Short growing seasons limited the possible size of hunter-gatherer societies by forcing people to rely on meat, according to a recent study by a team of international reseachers including McGill University professor Eric Galbraith.
After looking at population size for the roughly 300 hunter-gatherer societies which existed until quite recently, the researchers found that many of these groups were much smaller than might have been expected from the local ecosystem productivity. In regions with short growing seasons, hunter-gatherer groups had smaller populations per square kilometre than groups who depended on abundant plant foods throughout the year.
Need for meat limited population size
"Basically, if people had to live through long dry or cold seasons when plant food was scarce, in order to survive they had to depend on hunting a very limited number of animals," explains Galbraith, a professor in McGill's Department of Earth and Planetary Sciences and at the ICTA-UAB (Institut de Ciència i Tecnologia Ambientals of the Autonomous University of Barcelona), and a senior author on the paper published recently in the journal Nature Ecology & Evolution.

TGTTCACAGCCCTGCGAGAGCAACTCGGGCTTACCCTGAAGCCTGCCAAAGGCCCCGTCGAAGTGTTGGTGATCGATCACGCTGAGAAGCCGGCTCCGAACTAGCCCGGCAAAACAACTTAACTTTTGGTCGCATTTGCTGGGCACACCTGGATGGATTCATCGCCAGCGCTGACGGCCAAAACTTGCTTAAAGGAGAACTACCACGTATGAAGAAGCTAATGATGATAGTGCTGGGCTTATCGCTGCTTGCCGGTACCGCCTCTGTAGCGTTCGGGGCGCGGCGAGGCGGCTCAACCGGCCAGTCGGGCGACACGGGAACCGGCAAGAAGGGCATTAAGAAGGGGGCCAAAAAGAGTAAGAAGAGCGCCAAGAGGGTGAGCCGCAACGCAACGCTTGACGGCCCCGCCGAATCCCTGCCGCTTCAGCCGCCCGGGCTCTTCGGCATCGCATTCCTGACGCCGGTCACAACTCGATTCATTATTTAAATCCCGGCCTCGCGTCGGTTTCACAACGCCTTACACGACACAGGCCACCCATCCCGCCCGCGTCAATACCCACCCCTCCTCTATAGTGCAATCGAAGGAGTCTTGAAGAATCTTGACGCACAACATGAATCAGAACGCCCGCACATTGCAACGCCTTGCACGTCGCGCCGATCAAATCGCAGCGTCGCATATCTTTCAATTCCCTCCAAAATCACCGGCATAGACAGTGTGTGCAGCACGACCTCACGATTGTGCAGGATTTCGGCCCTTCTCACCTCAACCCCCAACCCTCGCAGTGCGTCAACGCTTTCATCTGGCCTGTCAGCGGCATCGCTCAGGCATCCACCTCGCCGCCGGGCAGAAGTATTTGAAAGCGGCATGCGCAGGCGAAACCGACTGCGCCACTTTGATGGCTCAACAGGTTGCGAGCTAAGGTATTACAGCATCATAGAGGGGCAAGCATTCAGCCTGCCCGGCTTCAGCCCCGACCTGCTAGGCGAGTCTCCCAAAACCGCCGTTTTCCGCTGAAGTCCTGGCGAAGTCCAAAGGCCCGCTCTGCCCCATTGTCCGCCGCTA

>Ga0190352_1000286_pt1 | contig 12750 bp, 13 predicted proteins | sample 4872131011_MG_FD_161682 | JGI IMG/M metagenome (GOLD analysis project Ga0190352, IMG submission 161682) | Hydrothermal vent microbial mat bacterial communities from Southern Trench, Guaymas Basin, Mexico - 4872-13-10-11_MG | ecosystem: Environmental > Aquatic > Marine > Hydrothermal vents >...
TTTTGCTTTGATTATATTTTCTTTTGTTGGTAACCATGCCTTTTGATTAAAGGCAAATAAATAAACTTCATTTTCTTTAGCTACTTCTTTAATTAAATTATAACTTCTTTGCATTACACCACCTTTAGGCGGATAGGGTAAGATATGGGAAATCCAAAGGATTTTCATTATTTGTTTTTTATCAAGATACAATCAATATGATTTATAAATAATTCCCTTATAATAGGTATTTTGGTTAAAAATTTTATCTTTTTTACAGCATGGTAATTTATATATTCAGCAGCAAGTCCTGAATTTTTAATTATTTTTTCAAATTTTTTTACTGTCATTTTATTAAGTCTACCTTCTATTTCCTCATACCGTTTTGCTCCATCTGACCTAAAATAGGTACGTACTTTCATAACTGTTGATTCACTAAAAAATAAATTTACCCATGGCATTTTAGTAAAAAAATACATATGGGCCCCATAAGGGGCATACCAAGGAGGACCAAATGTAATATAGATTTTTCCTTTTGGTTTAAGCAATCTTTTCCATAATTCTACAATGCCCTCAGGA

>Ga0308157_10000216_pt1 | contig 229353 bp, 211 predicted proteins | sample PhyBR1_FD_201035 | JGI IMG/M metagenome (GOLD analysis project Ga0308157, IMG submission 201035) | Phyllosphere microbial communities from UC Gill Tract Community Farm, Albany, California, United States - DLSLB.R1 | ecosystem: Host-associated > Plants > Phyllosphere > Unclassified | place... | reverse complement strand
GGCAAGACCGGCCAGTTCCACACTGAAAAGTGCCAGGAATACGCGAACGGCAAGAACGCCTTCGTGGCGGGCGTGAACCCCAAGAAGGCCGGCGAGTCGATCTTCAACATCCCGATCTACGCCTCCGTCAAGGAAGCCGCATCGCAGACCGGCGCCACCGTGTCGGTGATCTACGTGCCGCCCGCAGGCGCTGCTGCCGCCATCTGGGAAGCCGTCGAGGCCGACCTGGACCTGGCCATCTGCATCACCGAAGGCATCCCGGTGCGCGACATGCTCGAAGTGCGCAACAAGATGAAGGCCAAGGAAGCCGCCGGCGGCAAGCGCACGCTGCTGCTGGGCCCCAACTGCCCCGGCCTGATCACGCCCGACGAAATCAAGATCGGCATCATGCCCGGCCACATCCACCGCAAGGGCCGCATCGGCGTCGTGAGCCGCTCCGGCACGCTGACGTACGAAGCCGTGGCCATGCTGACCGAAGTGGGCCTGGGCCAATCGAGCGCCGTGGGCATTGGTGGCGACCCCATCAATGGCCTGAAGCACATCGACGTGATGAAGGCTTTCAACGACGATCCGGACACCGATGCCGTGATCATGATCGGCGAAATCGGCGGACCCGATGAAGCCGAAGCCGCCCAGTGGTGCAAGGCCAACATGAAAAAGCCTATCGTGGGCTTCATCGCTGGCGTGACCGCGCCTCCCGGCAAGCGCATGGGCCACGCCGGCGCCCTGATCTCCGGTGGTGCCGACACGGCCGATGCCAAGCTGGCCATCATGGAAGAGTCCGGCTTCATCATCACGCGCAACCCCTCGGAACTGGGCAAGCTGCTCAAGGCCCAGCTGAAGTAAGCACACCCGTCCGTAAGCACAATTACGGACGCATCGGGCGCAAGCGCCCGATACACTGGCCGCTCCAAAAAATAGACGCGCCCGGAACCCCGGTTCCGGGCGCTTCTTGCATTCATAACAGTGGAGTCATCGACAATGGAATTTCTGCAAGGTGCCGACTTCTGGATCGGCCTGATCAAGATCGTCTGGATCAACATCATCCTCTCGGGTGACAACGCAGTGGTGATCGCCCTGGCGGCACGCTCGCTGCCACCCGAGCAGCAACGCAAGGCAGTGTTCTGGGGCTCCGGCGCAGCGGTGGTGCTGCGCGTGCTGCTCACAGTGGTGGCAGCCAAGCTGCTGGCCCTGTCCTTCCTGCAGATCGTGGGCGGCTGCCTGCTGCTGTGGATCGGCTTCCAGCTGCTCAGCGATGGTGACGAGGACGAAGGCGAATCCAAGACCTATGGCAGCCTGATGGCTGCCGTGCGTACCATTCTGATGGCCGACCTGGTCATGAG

"This led to a seasonal bottleneck in the amount of food available, which then set the overall limit on the population size, no matter how much food there was during the plentiful times."
The team developed a mathematical model that simulates daily human foraging activities (gathering and hunting) and the resultant carbon (energy) flows between vegetation, animals, and hunter-gatherers in a realistic global environment.
"We were struck by the fact that -- despite a long list of unknowns -- a very strong result emerged from the model equations," says Galbraith. "Wherever growing seasons were short, hunter gatherers required meat to make up a high percentage of their diets. And -- just as in the modern world -- it took much more land to produce the same amount of meat as plant-based food."
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